- The Washington Times - Thursday, May 10, 2007

MILWAUKEE — As the losses pile up, the hits refuse to fall and golden opportunity after golden opportunity is wasted, the Washington Nationals no longer sound upset or frustrated. Instead they’re incredulous over the series of unfortunate events that have occurred during the most trying season of their respective careers.

“I don’t think you can do this for six months,” right fielder Austin Kearns said half-definitively, half-skeptically.

Common sense says the Nationals have to snap out of this funk. No team is this bad, right?

Then again, facts are facts, and after yesterday’s 3-1 loss to the Milwaukee Brewers, this ballclub staggered home from a brutal trip that tested everyone physically and mentally.

What began 10 days ago in San Diego with an encouraging 3-2 win ended yesterday with Washington’s eighth straight loss. Manager Manny Acta’s squad couldn’t get anything going offensively for the umpteenth time, wasted another brilliant pitching performance from Jason Bergmann and boarded its charter flight to the District with a 9-25 record that’s almost hard to comprehend.

“The record shows what it is,” catcher Brian Schneider.

What the record doesn’t show is how the Nationals lost all these games. Unlike their 1-8 stretch to open the season, when they were getting blown out just about every night, they’re now doing just enough to lose. Or not quite enough to win.

Seven of these last eight losses were by three runs or less. Five of them were by two runs or less.

The pattern was simple: The Nationals would get a solid pitching performance, get a couple of hits but fail to come through with that one clutch at-bat, key pitch or crucial defensive play to swing tight ballgames in their favor.

“To me, it’s encouraging,” Acta said. “Yes, you can look up our [won-loss record] and make every type of negative, sarcastic comment about us. But we haven’t been blown out of games since the first week of the season. Every game we’ve been there.”

Including yesterday’s matinee before 24,658 at Miller Park — a tense pitching duel that saw Bergmann and ex-teammate Claudio Vargas go toe-to-toe for six standout innings.

Vargas, who was released by the Nationals after posting a 9.24 ERA over four starts in 2005, extended his current resurgence. The 28-year-old right-hander allowed four hits and two walks over his six innings and made just one mistake: a 3-1 pitch to Felipe Lopez in the sixth that Washington’s leadoff hitter clubbed to center field for his second solo homer in less than 24 hours.

But as so often was the case on the trip, that was the extent of the Nationals’ offense. They finished the afternoon with only four singles to go along with Lopez’s homer, and they were retired in order five times in nine innings.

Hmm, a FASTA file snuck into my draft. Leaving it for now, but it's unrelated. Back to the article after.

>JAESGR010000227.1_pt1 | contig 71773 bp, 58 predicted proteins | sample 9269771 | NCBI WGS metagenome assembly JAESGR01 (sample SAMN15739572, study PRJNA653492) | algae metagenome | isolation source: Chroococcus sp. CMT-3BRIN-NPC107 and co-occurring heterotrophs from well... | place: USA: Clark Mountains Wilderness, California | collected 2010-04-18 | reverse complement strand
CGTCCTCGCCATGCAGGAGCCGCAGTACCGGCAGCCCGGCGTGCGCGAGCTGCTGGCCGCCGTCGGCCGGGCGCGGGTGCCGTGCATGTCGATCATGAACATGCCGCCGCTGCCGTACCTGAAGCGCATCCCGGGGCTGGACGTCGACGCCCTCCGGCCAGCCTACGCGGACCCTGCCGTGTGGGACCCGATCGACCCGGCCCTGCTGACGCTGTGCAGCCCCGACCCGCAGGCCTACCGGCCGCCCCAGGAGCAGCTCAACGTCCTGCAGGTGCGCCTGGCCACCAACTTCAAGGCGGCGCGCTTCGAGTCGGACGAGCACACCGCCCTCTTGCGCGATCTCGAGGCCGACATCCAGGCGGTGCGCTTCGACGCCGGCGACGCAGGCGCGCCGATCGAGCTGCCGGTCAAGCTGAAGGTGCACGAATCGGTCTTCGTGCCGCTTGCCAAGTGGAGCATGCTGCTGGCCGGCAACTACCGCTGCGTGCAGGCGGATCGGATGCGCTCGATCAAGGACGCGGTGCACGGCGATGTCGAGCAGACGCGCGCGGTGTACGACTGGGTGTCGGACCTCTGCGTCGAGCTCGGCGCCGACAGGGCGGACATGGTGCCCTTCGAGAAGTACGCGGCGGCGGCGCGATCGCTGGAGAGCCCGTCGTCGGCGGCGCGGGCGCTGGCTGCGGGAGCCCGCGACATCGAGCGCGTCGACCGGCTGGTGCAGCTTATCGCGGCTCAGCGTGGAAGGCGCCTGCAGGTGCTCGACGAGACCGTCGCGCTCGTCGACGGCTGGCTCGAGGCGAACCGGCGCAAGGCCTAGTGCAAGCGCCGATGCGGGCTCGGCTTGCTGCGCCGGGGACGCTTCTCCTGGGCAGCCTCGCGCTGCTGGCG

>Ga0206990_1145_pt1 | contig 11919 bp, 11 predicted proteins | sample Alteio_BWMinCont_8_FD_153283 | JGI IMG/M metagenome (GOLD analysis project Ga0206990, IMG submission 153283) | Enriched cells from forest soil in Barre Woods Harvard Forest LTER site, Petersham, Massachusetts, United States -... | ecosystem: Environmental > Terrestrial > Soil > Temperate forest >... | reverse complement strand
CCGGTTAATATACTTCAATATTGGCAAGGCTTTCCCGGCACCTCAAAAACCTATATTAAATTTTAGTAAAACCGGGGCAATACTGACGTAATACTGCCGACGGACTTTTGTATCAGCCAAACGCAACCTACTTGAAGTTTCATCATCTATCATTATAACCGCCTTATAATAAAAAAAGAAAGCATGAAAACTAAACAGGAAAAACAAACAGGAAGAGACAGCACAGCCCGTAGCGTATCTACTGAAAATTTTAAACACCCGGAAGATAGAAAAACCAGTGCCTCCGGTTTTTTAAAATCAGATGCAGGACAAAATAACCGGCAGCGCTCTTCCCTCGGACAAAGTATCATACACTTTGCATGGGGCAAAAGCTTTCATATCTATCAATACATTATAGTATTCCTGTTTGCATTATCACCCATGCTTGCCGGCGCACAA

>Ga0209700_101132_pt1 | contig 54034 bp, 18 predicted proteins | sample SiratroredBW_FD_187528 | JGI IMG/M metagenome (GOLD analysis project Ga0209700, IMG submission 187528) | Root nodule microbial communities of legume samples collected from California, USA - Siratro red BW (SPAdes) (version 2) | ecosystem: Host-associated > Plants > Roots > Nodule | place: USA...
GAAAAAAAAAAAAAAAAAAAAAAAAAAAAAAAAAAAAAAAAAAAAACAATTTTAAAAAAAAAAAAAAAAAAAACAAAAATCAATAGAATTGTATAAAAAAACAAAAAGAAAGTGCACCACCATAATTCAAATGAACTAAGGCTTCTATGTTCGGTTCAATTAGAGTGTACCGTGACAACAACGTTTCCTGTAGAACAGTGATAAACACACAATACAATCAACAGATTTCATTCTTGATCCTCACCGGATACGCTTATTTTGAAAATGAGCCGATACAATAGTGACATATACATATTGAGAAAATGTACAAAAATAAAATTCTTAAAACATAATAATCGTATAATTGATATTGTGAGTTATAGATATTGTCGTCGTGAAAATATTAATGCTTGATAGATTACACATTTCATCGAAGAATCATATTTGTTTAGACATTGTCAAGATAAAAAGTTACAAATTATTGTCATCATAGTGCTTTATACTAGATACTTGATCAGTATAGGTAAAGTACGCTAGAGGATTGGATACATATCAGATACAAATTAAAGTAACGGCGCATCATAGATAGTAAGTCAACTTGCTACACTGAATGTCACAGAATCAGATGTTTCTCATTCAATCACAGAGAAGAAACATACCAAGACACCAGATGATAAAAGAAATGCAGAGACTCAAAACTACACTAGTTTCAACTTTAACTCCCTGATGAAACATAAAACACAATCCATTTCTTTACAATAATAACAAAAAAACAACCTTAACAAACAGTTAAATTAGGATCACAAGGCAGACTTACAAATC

“It’s not like we get that many opportunities,” said Kearns, who popped out with two on in the sixth. “We’re getting one or two shots a game, and when you don’t get it done, that’s probably the most upsetting thing.”

Especially when Washington continues to get stellar performances from its starting pitchers. Bergmann authored the latest unlikely gem yesterday, allowing one run on two hits in six innings yet once again walked away with nothing to show for it.

Bergmann has a 3.07 ERA in seven outings. He’s given up one earned run or less in four of them. And he remains winless. But the 25-year-old right-hander refuses to get down on himself.

“I’m really not concerned with wins,” he insisted. But the rest of the Nationals are starting for feel for him and his rotation mates.

“I’m very proud of our starters,” Acta said. “Despite what we’re going through right now, they’re giving us a chance almost on an everyday basis. These were kids that not too many people were expecting anything out of them, and they’ve done good so far. It’s still early, but I’m very proud of them.”

Bergmann’s lone mistake yesterday came when he shook off Schneider’s suggestion for an 0-2 slider to Geoff Jenkins and wound up grooving a fastball down the middle. Jenkins drove it to center for a solo homer.

Bergmann threw only 79 pitches and easily could have gone longer, but Acta decided he had to look for some offense, so he sent up three straight pinch-hitters in the seventh: Ronnie Belliard, Tony Batista and Nook Logan. None got the ball out of the infield.

Washington’s bullpen then allowed the tie-breaking runs in the eighth, with lefty Micah Bowie (0-2) giving up a single to Prince Fielder and right-hander Jesus Colome yielding singles to Bill Hall and Jenkins and then uncorking a wild pitch to bring home another run.

Thus ended another frustrating day for the Nationals. They might be playing better baseball, but it’s tough to find positives from a 1-8 road trip.

“You can’t feel better about coming out 1-8,” Schneider said. “You can’t feel good about yourself. You can’t feel good about the team, no.”

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